The Building Blocks of Story: Organize Your Ideas into an Effective Structure

Imagine that there was one foolproof way to come up with a story.

Well, keep dreaming. It’s all well and good to think up incredible ideas. In the end, though, a screenwriter has to turn them into something.

Workable story ideas can, though, be developed into a solid, industry-ready script—a combination of creative impulses, and the harnessing of those impulses into a structure. The following action structure sheet will give you an overview of the building blocks of story: the major actions and events, and most importantly, the “human value”—what it is that your main character discovers at the end that changes his or her life, or at least offers a recognition of the need for change.

Good Ideas You’ll Need Before You Write

The first thing to do is to think about how your story affects your main character (not the audience, not your agent, not yourself!). Avoid genre questions, like “What would make a good horror movie?” Rather, ask what kind of conflict you can put your main character into. Then come up with a workable story. Starting with the basics creates a stronger, clearer story.

The main thing to remember is your story idea must be active. That is, it must be about theactions your main character takes. It’s what your character does, one action after the other, that defines your story.

Ideas can come in so many different forms: a particular scene you imagine your character being a part of, an emotional impulse—a vision of a moment in your movie that causes you some excitement—or a more intellectual concept of a story idea, such as “You might think you can take on the forces of corruption, but those forces will win in the end.” (Sound familiar? It’s the core idea behind the classic Chinatown. It’s also the core idea in All the President’s Men.)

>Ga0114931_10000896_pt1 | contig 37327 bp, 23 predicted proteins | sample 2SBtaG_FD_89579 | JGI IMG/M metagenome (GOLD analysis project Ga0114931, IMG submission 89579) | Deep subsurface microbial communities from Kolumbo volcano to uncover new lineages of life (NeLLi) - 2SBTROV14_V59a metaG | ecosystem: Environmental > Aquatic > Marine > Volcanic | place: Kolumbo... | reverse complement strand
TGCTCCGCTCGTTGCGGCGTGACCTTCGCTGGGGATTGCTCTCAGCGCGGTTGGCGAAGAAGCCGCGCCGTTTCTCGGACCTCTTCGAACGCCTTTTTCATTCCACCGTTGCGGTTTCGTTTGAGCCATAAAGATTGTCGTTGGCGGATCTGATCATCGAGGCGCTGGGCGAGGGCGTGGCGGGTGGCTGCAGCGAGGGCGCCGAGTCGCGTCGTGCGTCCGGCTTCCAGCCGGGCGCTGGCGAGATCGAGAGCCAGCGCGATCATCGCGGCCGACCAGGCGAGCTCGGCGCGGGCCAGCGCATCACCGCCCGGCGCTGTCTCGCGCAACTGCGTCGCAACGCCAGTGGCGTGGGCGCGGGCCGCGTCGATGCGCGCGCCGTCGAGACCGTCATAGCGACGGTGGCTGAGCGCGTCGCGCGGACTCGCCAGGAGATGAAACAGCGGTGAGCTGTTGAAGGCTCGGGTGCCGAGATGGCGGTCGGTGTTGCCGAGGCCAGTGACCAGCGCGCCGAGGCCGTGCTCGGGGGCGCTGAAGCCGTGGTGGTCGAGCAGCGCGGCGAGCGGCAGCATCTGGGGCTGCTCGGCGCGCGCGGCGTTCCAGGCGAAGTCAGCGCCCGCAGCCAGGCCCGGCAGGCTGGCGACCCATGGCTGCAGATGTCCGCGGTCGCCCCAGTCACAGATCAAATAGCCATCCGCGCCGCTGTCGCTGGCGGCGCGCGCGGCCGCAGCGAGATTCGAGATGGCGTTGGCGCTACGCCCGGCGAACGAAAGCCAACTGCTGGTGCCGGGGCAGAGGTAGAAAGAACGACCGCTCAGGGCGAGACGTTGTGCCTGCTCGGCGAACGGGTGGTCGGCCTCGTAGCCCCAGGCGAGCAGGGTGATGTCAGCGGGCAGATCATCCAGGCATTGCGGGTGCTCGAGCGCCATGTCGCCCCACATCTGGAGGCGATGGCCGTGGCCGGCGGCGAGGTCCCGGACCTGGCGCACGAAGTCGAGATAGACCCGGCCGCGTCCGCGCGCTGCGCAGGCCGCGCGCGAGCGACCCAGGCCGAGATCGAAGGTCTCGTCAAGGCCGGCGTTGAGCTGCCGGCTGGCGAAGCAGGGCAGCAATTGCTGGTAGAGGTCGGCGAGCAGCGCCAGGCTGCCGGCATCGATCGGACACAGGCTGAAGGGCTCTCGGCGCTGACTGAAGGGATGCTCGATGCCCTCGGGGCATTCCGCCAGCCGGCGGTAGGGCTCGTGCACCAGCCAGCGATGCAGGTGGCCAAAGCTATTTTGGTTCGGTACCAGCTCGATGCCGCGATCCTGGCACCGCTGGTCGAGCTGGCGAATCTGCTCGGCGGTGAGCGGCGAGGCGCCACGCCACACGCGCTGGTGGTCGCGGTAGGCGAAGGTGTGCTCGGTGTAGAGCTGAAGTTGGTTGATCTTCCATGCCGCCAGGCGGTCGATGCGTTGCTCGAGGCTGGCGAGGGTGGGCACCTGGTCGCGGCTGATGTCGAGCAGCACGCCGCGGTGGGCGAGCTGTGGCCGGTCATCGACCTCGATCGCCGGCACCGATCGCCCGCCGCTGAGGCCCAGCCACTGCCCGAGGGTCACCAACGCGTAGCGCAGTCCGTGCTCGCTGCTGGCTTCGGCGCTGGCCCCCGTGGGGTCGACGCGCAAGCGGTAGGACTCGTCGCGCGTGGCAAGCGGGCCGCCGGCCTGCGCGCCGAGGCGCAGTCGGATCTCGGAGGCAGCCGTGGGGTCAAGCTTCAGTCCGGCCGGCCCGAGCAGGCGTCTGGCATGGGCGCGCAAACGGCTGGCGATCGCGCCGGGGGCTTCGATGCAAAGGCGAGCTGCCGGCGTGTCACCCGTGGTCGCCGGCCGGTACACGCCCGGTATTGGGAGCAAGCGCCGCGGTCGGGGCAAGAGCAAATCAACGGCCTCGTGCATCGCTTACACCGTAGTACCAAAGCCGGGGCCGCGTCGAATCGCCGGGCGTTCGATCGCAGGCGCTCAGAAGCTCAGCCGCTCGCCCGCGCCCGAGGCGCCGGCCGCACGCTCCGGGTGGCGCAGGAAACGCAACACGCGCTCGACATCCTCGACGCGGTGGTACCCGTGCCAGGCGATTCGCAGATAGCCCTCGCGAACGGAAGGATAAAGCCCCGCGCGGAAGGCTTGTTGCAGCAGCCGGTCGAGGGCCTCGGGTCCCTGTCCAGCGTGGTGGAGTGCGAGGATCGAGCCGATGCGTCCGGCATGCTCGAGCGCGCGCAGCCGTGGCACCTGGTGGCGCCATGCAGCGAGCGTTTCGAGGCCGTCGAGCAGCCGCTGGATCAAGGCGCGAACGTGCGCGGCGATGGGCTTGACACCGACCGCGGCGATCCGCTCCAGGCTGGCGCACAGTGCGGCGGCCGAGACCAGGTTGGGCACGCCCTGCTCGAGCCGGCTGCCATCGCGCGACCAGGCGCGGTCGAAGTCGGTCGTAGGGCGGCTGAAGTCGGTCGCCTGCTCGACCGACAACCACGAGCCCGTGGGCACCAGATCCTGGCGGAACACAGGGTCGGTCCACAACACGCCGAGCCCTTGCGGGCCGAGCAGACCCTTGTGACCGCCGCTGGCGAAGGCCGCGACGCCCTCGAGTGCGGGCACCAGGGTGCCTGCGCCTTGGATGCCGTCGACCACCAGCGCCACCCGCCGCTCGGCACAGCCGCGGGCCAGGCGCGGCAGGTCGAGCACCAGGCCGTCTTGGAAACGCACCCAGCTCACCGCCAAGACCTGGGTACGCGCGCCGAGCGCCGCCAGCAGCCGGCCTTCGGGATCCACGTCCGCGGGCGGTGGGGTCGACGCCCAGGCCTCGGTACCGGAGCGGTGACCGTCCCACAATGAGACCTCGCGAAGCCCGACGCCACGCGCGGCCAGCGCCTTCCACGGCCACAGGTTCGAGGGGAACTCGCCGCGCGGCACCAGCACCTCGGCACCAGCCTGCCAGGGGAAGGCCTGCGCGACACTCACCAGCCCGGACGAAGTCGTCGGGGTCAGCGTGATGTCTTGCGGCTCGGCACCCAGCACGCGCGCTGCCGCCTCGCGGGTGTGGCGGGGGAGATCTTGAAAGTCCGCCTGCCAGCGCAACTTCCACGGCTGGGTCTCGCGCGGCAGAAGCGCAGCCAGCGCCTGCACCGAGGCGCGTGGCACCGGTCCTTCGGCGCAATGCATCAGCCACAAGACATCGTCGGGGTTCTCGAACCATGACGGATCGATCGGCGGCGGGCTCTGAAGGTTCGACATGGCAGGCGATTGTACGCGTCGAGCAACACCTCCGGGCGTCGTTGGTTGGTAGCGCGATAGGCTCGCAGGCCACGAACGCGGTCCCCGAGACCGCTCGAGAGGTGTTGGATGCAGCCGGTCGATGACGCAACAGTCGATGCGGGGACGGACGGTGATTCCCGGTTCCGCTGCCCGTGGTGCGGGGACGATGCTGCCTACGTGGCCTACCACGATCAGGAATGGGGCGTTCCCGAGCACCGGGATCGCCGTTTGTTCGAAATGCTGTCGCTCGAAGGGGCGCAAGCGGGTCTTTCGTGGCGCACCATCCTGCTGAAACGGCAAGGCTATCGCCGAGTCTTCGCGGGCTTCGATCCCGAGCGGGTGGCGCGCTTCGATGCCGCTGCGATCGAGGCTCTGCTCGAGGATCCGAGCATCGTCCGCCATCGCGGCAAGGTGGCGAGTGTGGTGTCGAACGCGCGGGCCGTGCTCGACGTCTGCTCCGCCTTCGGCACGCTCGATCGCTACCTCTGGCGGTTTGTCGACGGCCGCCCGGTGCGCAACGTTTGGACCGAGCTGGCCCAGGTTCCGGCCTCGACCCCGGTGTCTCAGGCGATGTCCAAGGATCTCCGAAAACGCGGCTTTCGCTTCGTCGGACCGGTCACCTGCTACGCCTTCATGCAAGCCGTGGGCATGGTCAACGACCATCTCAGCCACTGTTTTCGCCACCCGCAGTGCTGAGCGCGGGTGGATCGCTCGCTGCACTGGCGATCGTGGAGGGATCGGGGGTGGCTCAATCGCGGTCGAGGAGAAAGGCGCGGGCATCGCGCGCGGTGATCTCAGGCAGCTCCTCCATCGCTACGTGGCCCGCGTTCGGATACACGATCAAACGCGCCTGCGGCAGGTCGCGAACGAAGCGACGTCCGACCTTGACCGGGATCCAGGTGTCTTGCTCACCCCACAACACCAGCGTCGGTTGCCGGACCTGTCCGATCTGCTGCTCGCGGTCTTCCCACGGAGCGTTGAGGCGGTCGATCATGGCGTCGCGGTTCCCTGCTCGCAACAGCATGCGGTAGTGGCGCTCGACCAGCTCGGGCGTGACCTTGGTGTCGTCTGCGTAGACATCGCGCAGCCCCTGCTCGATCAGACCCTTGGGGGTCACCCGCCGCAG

Whatever way your story idea comes to you, you now have the germ of it—the molecule that you can use to create a solid and workable story.

1. The Main Character

If you believe that you can create a story built around something other than a human being, screenwriting may not be for you. All good stories are built around a human being and his or her conflicts. This includes Finding Nemo, Bambi and Wall-E—stories that dress up their human conflict in some sort of “other” being, but are essentially about a person.

As you imagine this main character, you will need to decide on his or her:

2. Character Deficit

This is often called the “fatal flaw,” a vitally important human trait that your character is lacking. This is not the thing that your character wants (we’ll get to that)—it’s the thing that you want to give your character. This “deficit” might be an addiction. It might be a false goal: wealth and power are always good (see: The Wolf of Wall Street). How about popularity (Shallow Hal)? Or being in love with a person who will not love you back (Silver Linings Playbook)? In Casablanca Rick Blaine thinks he can hide from his own ideals—but he can’t bury his own heart, no matter how far he runs. As the writer, you will bring your main character face-to-face with this deep-seated problem, which will eventually lead to an all-important change at the end of your story…

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